Bob Dylan was one of the most bootlegged artists of the 60s. Many of his shows became widely sought out records. There was not a strong market for live albums back then due to recording limitations but there were a lot of people who sought out rare and bootleg albums. Dylan was an artist who was particularly burned by bootleggers during the 60s.


One botlegged show that attained legendary status was the so-called "Royal Albert Hall" concert. This bootleg was promoted as being held at London's Royal Albert Hall although in reality the show was performed in Manchester, England. This show was from May 17, 1966. This was not long after Dylan's controversial decision to add electric instruments to his music. Folkies were flabbergasted but history has born out that it was the right decision.


This show featured an acoustic set and an electric set. It is also interesting to listen to some of the confrontations that took place with the fans. It is shocking today that his decision to play electric would cause such a commotion and intense reaction. Guess fans back then were less open to new sounds.


 The show was divided into two sets. The first set was a solo acoustic set. Dylan opens up this set with a subtle version of She Belongs to Me. While Dylan never had a great voice, he was at his peak able to perform his songs in a highly evocative manner. One could actually discern words at this time. That is a far cry from some of the later periods when the brilliantly poetic lyrics were reduced to a undecipherable warble.


One of the highlights of the first set is the rendition of Visions of Johanna. This is a beautiful song that is also highly regarded as one of the finest American poems of the 20th Century. Dylan enunciates the words and drips some of his trademark cynicism into the vocals. Dylan's playing is very subtle and his voice holds up in spite the wordy content of the song.


I also found the version of Just Like a Woman to be well executed. He also does a fine version of It's All Over Now, Baby Blue. These are songs that have become Dylan classics. Mr. Tambourine Man has probably received more airplay from the Byrds version but to truly appreciate the poetry of the lyrics, one should listen to Dylan sing the lyrics. I still find a way to “dance beneath the diamond sky with one hand waving free.”


What makes this such a legendary performance is the electric and electrifying second set. This release captures some of the tension and confrontation in the air as the electric Dylan performs. Many in the crowd are quite appalled by his decision to go electric. Dylan is determined to rock the house. At one point he urges the band to “play fucking loud!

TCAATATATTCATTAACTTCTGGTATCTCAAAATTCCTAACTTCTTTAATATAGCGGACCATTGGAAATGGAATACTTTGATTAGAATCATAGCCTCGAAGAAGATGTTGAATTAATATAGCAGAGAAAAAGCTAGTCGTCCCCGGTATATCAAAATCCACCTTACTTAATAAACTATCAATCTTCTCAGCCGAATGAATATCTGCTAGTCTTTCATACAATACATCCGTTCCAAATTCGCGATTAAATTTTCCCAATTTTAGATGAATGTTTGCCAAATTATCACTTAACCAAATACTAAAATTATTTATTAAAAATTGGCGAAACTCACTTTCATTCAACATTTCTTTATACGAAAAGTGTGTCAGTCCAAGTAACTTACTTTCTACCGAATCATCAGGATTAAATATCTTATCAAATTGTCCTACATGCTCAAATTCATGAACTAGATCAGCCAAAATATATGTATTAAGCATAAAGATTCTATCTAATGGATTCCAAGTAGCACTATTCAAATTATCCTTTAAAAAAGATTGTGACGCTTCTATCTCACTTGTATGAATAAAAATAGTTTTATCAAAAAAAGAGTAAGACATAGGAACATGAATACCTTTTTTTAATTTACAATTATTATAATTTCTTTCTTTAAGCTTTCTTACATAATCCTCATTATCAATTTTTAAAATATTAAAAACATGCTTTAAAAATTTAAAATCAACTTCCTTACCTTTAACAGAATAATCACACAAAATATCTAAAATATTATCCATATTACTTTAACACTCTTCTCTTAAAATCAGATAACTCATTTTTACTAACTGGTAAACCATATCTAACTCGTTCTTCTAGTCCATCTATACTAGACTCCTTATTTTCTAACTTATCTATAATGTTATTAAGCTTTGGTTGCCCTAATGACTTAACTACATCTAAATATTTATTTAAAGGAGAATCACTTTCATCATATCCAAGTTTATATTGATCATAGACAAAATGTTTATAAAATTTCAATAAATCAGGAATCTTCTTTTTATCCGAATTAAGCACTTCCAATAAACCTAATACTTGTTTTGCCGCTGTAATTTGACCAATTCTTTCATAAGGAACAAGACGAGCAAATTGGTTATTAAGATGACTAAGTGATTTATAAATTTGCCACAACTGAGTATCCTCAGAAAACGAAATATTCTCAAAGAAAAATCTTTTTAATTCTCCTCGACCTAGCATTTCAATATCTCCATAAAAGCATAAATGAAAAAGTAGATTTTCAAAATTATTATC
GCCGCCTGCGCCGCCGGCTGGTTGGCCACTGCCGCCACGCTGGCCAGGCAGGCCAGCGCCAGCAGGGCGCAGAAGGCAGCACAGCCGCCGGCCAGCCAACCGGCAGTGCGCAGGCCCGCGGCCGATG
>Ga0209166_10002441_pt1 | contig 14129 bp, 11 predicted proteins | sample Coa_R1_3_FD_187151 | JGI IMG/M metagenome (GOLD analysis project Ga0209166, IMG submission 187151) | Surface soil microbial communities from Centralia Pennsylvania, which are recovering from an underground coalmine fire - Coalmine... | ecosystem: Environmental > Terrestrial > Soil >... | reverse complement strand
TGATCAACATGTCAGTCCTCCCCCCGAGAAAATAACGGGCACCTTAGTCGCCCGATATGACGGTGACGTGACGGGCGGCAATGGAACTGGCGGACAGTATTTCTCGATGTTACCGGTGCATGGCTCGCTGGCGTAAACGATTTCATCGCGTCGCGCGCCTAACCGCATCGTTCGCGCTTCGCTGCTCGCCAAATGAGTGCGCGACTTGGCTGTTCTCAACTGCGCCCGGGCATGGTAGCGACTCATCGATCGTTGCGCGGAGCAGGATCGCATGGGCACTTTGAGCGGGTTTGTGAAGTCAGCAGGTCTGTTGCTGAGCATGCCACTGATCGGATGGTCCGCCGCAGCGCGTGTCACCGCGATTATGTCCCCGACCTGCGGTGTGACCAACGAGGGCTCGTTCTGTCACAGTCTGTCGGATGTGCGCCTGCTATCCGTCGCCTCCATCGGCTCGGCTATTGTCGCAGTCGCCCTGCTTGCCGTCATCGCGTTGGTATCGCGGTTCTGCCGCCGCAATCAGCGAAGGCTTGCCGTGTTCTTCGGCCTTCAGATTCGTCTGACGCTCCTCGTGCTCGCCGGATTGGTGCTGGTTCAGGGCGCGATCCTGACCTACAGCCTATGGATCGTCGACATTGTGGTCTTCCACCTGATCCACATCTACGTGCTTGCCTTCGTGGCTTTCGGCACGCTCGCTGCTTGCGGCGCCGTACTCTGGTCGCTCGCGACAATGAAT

The Band here consists of Robbie Robertson on guitar; Rick Danko on bass; Garth Hudson on organ; Richard Manuel on piano; and Mickey Jones on drums. The Band would become a renown act on their own in subsequent years. They provided a very intuitive backing group for Dylan.


A few songs in this set are classics that have long since entered the American canon. Others are less well known but they are stunning in this presentation. This set opens up with a song called Tell Me, Momma. This is a song that occasionally finds itself on setlists from current era Dylan shows. It's a good rocker.


Songs like Just Like Tom Thumb's Blues and Ballad of a Thin Man are pretty famous songs now. In Thin Man, the lyrics seem to take on double meaning as Dylan seems to be mocking the angry crowd of folkies unwilling to accept his Franklin-esque discovery of electricity. Leopard-Skin Pill-Box Hat is a surreal rocker that Dylan still performs often with his current band.


The confrontational nature of the crowd becomes apparent when one fan screams out “Judas!” Dylan replies,”I don't believe you. You're a liar.” This is followed by the closing track on the set. He performs a smoldering rendition of Like a Rolling Stone. Here, too, some of the lyrics seem like they could have a double meaning reflecting the confrontation with the crowd.


This is a classic rock performance by one of the most significant songwriters in American history. It showcases a turning point in a long and storied career. It also highlights some of the most inspired performances and songs Dylan ever produced. This is an important recording in the annals of rock music. The sound quality and the playing are top notch here. Dylan is at a peak willing to battle with the crowds to present his vision.


I think this is a truly essential release. Any Dylan fan who doesn't own this one needs to have their membership in the Zimmerman fan club revoked. I recommend this one for Dylan fanatics and rock historians. The lyrics are also sung clearly enough that I think poetry lovers might also want to seek this one out.


One note on the recording. Most of the show was recorded on Nagra equipment but the Nagra tapes cut during two songs: Visions of Johanna and Desolation Row. Fortunately, there were CBS recordings available to splice in the conclusions of these two songs. There is a slight slip in quality and a barely audible change in tone as a result.

Author's Notes/Comments: 

just casually reviewing a long awaited legendary performance.  This was originally written in 2007--a decade before Herr Zimmerman would nab a Nobel Prize for Literature.

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